However, there is a particularly egregious wrong-ness in the use of the word “lynching” as a response to criticism. This wrong-ness comes from the freight that the word carries because of its entanglement in a history of sustained racial terror…
For Ahmed and The Spectator now to present his predicament as a lynching, both in words and in a captioned picture, is shameful. In Ahmed’s case, there is no “blood on the leaves,” there is no “smell of burning flesh,” no torture, no execution, no terror. There is only the hum of the Airbus taking off for Toronto, with a successful doctor onboard, “all expenses paid.”
But words still have meaning, to which they can be recalled. The history of lynching places on us an ethical injunction to precision in our use of the word. And no man was lynched yesterday. Read full article
Gender Neutrality or Enforcement? ‘Safe Schools’ isn’t as Progressive as it Seems
…Those who subscribe to queer theory would argue that this simply represents progress. From this perspective, gender is inherently fluid and exists in multiple permutations. Queer theory has now gone mainstream, ushered in from the fringes of the academic world to the core of the childhood education system.
For example, Safe Schools utilises definitions like this: “sex is your physical aspects (i.e. your wibbly wobbly bits) and gender is how you feel in your mind in terms of masculine and feminine.” Quite apart from the incorrect description of genitals – one that is advised against by health professionals – the idea that gender is a feeling is highly questionable. In fact, the idea of feminine or masculine thinking has long been disputed in the research.
Other topics to which children will be inducted through Safe Schools materials include the use of plastic surgery and hormone treatments to change gendered appearance, as well as how girls should bind their breasts if they aren’t comfortable about them. Not only does this promote dangerous practices, but it also has the potential to normalise body dissatisfaction within an already vulnerable demographic – all in the guise of “progress.”
Far from being progressive, such campaigns seem somewhat counter-productive. If gender neutrality really is progress, why the focus on classifying gender? How can such programs neutralise gender and yet simultaneously name, categorise and even medicalise it?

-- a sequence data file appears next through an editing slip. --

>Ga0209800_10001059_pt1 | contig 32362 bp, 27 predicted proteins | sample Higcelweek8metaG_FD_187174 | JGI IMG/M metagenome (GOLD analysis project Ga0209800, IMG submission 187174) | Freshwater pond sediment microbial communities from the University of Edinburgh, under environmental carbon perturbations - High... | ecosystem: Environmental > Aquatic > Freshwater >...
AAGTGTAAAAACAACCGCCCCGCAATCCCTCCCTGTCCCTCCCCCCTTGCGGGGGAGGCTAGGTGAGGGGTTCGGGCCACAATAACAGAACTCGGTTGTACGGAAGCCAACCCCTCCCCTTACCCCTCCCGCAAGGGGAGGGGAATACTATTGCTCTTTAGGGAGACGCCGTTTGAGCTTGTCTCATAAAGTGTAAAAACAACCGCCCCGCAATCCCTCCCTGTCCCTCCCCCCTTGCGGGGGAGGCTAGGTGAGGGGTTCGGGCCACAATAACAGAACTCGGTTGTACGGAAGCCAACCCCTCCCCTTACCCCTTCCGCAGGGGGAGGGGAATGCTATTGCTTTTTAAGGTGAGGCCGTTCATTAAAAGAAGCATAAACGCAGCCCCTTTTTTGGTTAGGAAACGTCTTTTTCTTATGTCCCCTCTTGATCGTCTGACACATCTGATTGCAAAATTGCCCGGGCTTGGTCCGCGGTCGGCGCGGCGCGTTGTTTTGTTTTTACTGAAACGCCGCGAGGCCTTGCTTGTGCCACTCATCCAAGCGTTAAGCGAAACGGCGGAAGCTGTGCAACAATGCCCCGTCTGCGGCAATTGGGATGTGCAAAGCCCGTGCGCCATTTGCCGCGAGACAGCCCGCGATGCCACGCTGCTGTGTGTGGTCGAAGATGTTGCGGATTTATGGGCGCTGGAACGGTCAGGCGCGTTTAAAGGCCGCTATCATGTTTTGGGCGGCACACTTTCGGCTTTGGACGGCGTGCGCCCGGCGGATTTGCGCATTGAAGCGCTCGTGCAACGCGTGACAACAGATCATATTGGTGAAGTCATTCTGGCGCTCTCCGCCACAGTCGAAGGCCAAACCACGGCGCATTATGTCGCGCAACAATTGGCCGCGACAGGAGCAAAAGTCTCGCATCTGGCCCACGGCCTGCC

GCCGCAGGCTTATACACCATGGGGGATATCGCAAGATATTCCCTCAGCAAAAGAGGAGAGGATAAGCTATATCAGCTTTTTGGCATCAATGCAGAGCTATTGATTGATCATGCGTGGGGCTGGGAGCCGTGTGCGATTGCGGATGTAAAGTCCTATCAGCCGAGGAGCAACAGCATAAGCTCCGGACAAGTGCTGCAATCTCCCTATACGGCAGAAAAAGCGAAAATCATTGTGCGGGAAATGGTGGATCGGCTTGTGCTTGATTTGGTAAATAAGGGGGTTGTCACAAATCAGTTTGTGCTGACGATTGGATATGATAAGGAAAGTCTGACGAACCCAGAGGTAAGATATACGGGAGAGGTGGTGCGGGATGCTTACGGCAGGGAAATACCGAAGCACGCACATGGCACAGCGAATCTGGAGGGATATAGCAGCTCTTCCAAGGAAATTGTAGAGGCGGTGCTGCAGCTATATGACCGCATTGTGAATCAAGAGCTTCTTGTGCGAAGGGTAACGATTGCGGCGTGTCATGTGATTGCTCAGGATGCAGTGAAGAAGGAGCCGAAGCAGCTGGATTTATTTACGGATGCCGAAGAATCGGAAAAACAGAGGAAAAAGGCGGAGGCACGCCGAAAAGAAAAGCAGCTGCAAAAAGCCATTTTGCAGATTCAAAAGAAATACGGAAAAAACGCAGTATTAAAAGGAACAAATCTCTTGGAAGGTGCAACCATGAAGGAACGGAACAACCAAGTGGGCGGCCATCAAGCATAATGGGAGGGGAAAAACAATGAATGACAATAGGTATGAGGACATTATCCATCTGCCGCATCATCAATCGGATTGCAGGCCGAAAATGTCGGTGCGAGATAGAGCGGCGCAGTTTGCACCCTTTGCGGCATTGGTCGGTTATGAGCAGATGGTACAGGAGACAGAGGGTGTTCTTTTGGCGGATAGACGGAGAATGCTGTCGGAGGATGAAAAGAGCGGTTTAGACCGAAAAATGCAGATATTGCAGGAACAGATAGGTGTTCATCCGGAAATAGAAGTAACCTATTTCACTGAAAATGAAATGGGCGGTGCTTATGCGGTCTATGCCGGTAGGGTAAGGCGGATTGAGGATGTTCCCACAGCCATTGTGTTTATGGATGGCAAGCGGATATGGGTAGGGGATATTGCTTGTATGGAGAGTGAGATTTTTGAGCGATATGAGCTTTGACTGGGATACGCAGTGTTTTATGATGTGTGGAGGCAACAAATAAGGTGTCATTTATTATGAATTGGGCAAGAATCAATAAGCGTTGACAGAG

Gender itself is a sociological category, a concept designed to examine broad trends between the sexes. Yet it is now erroneously applied to children who are expected to understand and embody a theory usually only the purview of researchers. Suddenly we must scrutinise, analyse and even pathologise natural child behaviour as “gendered.”
While this focus on gender appears to be celebrating diversity, it may actually be doing the opposite.
Many people are indeed diverse and non-conforming, and ending discrimination around difference is worthwhile. But there is no consensus in the research on whether putting children into gender categories is helpful or simply premature and possibly disruptive. Theories about gender are dubious at best. As the Safe Schools program demonstrates, many theories still fall back on the archetypes of “feminine” and “masculine” traits, which have long been discarded in the research.
… Accordingly, 51 gender categories are now prescribed for children to choose from. Facebook has followed suit, offering these 51 gender options to users.
Indoctrinating children into these new “gender” categories is not going to resolve stereotypes. In fact, this may merely create a more exhaustive range of gender classifications within which the stereotypes continue to exist. This is not gender neutrality, but gender enforcement.
This may create more confusion, more anxiety and more pressure for children over an issue that is not their burden to bear. Stereotypes need to be done away with and diversity needs to be accepted. If we truly want to be progressive and neutral about gender, perhaps we would be better off just letting children be children. Read full article
‘WE INSIST WHITE RIBBON AUSTRALIA TAKE A REAL STAND AGAINST MALE-VIOLENCE-AGAINST-WOMEN’, Real for Women campaigns